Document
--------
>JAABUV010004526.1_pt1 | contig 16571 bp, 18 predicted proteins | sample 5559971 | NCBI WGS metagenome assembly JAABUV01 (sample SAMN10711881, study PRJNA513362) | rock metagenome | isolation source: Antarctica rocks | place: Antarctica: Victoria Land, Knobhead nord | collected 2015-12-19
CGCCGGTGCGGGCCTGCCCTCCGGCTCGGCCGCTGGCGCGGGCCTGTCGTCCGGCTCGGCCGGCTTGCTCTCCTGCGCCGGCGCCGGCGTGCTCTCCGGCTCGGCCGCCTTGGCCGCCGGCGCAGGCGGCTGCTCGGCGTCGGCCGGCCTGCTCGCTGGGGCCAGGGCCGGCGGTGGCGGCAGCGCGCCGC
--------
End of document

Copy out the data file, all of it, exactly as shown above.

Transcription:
>JAABUV010004526.1_pt1 | contig 16571 bp, 18 predicted proteins | sample 5559971 | NCBI WGS metagenome assembly JAABUV01 (sample SAMN10711881, study PRJNA513362) | rock metagenome | isolation source: Antarctica rocks | place: Antarctica: Victoria Land, Knobhead nord | collected 2015-12-19
CGCCGGTGCGGGCCTGCCCTCCGGCTCGGCCGCTGGCGCGGGCCTGTCGTCCGGCTCGGCCGGCTTGCTCTCCTGCGCCGGCGCCGGCGTGCTCTCCGGCTCGGCCGCCTTGGCCGCCGGCGCAGGCGGCTGCTCGGCGTCGGCCGGCCTGCTCGCTGGGGCCAGGGCCGGCGGTGGCGGCAGCGCGCCGC